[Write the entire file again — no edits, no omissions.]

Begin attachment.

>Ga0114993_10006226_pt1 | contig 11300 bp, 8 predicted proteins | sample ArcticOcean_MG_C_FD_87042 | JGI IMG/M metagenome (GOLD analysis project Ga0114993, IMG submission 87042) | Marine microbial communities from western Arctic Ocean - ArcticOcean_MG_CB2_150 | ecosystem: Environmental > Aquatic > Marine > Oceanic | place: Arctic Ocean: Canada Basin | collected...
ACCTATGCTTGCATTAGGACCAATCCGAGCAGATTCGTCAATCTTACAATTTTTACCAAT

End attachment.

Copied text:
>Ga0114993_10006226_pt1 | contig 11300 bp, 8 predicted proteins | sample ArcticOcean_MG_C_FD_87042 | JGI IMG/M metagenome (GOLD analysis project Ga0114993, IMG submission 87042) | Marine microbial communities from western Arctic Ocean - ArcticOcean_MG_CB2_150 | ecosystem: Environmental > Aquatic > Marine > Oceanic | place: Arctic Ocean: Canada Basin | collected...
ACCTATGCTTGCATTAGGACCAATCCGAGCAGATTCGTCAATCTTACAATTTTTACCAAT